Set up a judicial enquiry to investigate the conduct of the elections of June 12. Let there be public hearings. Let those who have evidence to give on irregularities do so. Give a time limit within which this must be done. The results of the enquiry should be discussed by your colleagues of the NDSC, and the National Assembly should also be asked to discuss them. The findings should determine what next to do for Nigerians would have been fully aware of what happened that may have advised the action of canceling the election.

But if the results are not so totally devastating as to send either or both the candidates to jail for breaches of electoral regulations, call Abiola, if he turns out to have won the election, to form a national government which will run the country for four years. Both parties as well as nonparty men should be represented in the government.

You should have the duty and responsibility to plead with the dominant power block in the North to accept the situation. Let the Sultan of Sokoto lead other Emirs to undertake this task. Get other leaders of thought in the North to do the same, and plead with the political parties to present a common front on this issue. They will all agree, as it now can also be seen as the Will of God.

I have said elsewhere and I repeat it here that the FOUR years we will tolerate someone outside the dominant power group in the North may well ensure a non-controversial return of leadership to that part of Nigeria. If they insist on writing June 12 out of existence, I want to say, General, that this country will find no peace this century. Who ever emerges as president will not have the enthusiastic support that he may merit. Even many won’t vote because there is very active mobilization of pro-democracy groups whose activities government does not seem to have answers to.

It is one thing to ask people to go about their work and promise that they would not be molested. It is quite another for them to have faith in the promise enough to be out doing their business. Apart from the fact that they may be afraid of the repercussions of breach of the order by the pro-democracy groups, they may well have sympathy for the group and so would obey their instructions.

Sir, a government that makes laws that are obeyed more in the breach than in the observance is a government that is out of touch with the people it purports to govern. Many laws are being churned out that no one will obey or whose enforcement will embarrass the government. You have very little time to redeem the situation. Very little time indeed. I can only pray that you are bold enough as you have been in the past to take decisions. I pray for you and your colleagues in the Armed Forces to be rightly guided to tackle this political problem frontally.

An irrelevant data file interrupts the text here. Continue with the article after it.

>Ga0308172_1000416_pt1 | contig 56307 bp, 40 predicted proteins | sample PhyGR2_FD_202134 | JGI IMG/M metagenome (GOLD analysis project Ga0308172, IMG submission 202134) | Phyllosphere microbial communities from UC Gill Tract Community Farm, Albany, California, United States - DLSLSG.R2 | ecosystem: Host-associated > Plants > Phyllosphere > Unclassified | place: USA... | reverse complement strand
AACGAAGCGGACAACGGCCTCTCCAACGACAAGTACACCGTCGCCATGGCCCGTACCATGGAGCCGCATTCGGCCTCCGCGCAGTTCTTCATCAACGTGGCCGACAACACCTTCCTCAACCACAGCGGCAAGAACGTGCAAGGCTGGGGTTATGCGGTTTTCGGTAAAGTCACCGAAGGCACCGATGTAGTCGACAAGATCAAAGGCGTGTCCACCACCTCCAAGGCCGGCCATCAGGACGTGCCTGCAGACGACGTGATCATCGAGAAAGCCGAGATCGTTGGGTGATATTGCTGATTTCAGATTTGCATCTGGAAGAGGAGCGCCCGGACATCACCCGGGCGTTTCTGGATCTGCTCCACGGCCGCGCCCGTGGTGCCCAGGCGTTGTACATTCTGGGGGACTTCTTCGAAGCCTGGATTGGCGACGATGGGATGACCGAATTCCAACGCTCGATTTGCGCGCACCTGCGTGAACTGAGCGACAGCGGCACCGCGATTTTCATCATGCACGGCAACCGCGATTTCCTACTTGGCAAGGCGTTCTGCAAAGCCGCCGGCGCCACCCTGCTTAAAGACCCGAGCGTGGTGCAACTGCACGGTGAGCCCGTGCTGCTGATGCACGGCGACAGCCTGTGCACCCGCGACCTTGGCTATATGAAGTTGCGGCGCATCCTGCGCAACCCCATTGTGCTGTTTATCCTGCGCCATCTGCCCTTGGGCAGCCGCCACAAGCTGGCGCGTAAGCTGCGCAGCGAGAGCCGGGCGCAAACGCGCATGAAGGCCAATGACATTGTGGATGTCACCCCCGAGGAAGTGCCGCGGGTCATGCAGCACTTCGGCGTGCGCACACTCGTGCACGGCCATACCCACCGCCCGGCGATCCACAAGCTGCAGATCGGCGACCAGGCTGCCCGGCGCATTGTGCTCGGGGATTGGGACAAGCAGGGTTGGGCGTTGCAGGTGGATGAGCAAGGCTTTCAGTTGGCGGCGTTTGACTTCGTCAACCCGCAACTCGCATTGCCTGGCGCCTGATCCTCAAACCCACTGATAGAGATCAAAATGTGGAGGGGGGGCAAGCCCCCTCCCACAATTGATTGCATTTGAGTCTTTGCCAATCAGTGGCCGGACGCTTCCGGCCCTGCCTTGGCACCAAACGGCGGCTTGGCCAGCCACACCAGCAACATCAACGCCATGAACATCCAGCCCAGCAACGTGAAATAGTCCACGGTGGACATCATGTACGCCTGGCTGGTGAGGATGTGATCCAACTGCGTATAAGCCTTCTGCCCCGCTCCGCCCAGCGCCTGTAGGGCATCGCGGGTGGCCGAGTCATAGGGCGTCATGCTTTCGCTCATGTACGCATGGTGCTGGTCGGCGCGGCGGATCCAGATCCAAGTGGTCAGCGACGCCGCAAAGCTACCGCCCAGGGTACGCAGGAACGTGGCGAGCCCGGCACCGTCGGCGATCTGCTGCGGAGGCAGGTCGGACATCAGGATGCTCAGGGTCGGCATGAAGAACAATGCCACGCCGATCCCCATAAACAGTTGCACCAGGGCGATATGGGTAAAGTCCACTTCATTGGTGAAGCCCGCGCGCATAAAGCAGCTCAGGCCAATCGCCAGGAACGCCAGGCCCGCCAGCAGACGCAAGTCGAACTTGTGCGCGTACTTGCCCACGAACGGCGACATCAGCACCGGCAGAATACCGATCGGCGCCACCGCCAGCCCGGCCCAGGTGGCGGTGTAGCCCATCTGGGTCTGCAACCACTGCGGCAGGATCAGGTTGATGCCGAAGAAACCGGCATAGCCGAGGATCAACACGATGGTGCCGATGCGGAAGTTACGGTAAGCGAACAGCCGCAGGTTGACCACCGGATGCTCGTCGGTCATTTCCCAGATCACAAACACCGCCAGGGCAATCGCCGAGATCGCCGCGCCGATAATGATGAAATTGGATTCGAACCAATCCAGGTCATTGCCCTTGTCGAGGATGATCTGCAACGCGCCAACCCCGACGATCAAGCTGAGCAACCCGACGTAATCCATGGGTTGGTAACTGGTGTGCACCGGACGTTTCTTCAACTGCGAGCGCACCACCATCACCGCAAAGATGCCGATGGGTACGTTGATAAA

This letter is meant to request that you do bend over backwards to address the political problems we created for ourselves and to find a lasting solution by revisiting June 12 and inviting Chief Moshood Abiola, if the results of the enquiry so permit, to form a government of national reconciliation for four years. Afterall he was said to have been requested to head the Transitional Government but opted to stand election. FOUR years is not forever and any attempt to believe that the parties have all agreed about fresh elections and therefore elections should be held, would be very short-sighted indeed and will mislead us into undertaking an exercise that may not be acceptable or that may even sow the seeds of further problems. We need peace, lasting peace; and we must mobilize all our energies to achieve it. I believe it will take less time and effort to ask Chief Abiola to rule for four years than to sentence the mandate of June 12 to the archives. It will haunt you and dog all future elections because, believe me, you will find it difficult to get the people to accept the results of any elections you intend to hold. You therefore personally have a duty to educate the military and the power brokers in this country on the consequences of re-enacting 1964.

I would crave your indulgence to send copies of this letter to the Head of State and Commander-in-Chief of the Armed Forces, Chief Ernest Shonekan, the Service Chiefs, the President of the Senate and Speaker
of the House, leaders of the two political parties and to General Ibrahim Badamasi Babangida himself for their information.

Yours very sincerely,

Prince Tony Momoh
Minister of Information (1986 – 1990)